Visitors then enter a large room, the purpose of which is to show what wrong choices lead to and to give an idea of the magnitude of the tragedy that took place in this death camp. It is an empty room, in the center of which stands a 6x6x6 meter glass cube, completely filled with cell phones. Such a cube holds about a million and a half phones, which clearly demonstrates this figure. Modern phones make people feel that similar things can happen to any of us now, that evil is not a relic of the past. The walls of this room are entirely covered with mirrored glass so that the reflections of the cube form an endless field of such cubes, symbolizing the scale of such crimes in our world.
“Gallery of Memory” (above ground)
Next, the visitor ascends a ramp around the cube, located behind a mirrored wall, and in the process sees the cube through the mirrored glass. Nowhere in the underground section is there any natural light from the outside, but as the visitor ascends the ramp, he gradually emerges to the surface, into the glass gallery. He finds himself in front of the distant barracks and can finally realize that everything he has been told about underground is a terrifying reality. As he walks through the gallery, he walks past endless barracks where hundreds of thousands of real people have been imprisoned. This is the memorial gallery for the victims. Here, right on the glass, are lists and photographs of those about whom records have survived, and there are endless silhouettes symbolizing all the victims. These silhouettes, even with a height of only three centimeters each, create a line of 22.5 km long, and fill the entire surface of the gallery wall with a height of 3 m and a length of 300 m.
Both parts of the memorial are intentionally designed to be very long. First, it concentrates attention on the successive parts of the exposition, since the entire memorial is the path a person has to take in order to be inoculated against evil. Second, it corresponds to the entire structure of the camp, which was essentially a conveyor belt for the continuous extermination of people.
After walking through the entire gallery, the visitor reaches the main gate of the camp, from where he can continue directly on the premises.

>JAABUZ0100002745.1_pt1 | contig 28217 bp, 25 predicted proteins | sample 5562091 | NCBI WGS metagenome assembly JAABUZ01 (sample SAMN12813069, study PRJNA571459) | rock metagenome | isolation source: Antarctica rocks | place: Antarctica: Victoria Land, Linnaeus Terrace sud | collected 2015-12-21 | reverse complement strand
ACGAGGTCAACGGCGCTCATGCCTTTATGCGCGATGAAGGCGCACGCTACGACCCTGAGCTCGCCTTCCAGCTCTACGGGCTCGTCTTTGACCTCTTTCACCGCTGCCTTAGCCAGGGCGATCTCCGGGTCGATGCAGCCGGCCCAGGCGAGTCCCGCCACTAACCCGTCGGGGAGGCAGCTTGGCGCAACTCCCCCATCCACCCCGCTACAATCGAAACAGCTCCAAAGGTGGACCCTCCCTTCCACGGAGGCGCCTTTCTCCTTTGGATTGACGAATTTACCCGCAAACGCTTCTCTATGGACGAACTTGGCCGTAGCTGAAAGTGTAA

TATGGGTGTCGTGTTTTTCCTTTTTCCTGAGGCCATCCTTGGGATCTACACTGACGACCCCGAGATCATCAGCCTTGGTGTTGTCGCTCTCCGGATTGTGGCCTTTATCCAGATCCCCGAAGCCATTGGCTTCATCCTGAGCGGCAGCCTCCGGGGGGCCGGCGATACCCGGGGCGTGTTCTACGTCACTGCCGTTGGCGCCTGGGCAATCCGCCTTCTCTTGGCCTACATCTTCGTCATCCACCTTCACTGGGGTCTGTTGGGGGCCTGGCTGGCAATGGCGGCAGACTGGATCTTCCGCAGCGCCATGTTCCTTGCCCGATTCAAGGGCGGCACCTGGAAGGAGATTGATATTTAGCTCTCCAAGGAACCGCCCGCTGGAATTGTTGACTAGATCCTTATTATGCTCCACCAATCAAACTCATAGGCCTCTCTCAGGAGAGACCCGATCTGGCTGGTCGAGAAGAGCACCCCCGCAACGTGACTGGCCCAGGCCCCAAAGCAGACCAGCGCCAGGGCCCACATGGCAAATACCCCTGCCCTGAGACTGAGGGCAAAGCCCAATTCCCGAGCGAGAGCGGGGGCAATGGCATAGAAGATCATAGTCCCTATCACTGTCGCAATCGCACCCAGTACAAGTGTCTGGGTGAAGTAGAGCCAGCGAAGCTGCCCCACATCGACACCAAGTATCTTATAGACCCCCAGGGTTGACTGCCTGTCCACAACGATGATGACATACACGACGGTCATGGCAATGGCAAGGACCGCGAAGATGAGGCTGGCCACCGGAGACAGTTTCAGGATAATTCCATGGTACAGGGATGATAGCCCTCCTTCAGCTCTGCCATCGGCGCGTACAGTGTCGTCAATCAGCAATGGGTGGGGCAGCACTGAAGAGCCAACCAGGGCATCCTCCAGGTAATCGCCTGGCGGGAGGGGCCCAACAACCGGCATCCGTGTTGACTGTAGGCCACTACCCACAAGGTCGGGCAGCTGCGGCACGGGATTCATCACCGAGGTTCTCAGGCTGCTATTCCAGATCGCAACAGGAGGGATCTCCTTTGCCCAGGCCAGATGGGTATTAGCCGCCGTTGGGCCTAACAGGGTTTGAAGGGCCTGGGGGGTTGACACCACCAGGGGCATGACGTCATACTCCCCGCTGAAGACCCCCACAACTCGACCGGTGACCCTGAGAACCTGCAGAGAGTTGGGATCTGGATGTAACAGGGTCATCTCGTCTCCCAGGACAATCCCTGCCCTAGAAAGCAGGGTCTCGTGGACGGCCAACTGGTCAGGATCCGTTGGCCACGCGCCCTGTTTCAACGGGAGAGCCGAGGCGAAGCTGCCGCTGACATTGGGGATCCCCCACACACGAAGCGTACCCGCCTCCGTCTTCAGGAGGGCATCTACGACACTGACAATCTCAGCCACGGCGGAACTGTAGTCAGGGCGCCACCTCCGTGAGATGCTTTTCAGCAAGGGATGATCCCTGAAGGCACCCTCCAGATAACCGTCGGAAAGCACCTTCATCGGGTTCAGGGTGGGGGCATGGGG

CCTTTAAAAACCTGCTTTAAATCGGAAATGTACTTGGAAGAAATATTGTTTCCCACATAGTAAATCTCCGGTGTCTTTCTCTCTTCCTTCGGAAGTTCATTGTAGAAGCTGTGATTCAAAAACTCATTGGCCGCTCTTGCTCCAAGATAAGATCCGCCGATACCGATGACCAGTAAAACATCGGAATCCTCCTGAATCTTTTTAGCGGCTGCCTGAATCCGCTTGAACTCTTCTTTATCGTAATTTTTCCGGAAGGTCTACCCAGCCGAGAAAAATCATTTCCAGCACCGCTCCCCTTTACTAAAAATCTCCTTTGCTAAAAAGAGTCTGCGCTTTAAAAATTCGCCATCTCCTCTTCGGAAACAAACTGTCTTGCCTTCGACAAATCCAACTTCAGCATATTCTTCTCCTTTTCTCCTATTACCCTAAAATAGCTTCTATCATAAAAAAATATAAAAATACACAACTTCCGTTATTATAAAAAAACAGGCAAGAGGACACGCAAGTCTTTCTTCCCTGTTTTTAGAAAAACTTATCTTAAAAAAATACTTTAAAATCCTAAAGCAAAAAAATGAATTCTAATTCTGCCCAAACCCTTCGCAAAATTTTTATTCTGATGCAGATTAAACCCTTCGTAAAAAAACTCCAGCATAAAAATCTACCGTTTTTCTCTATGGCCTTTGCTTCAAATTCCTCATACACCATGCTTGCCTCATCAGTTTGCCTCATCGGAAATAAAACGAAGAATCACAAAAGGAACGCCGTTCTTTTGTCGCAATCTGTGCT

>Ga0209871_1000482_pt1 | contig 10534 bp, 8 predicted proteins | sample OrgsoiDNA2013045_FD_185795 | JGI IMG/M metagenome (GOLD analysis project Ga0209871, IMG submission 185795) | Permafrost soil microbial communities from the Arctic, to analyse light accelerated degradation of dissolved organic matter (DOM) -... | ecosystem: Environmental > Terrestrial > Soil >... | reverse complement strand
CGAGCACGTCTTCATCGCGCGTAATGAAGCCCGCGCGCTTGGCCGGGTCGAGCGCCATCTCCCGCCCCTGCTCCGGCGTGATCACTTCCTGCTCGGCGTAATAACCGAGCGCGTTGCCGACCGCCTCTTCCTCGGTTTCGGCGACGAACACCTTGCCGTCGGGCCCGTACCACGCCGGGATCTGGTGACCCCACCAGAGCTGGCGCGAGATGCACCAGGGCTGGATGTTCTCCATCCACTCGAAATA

It is worth mentioning the section devoted to the atrocities of the executioners. Most museums try to demonstrate the full degree of the horror of the tragedy as clearly as possible with the help of gruesome film and photo images depicting the victims of the death camps. This is fundamentally wrong, because the disgust that arises will not allow one to see people like us in the decomposing corpses and one will try to avoid the visual experience and abstract oneself from the situation.
But our goal is not to show what people become after a monstrous death, but to make it clear that every person who enters the camp is a living person, a personality just like the one who visited the memorial. What is frightening is not how these photographic documents look, but the fact that millions of living people, primarily women, children and the elderly, were methodically exterminated in a specially created factory of death. That is why we set aside a separate room for such photographic documents, which is located in a separate room, behind a cube with telephones. At the entrance, the visitor is warned about the content of the exhibit so that he or she can make a conscious decision about whether or not to visit it. This solution will increase the number of school-age visitors, who are not frequent visitors to such complexes now for the reasons described above.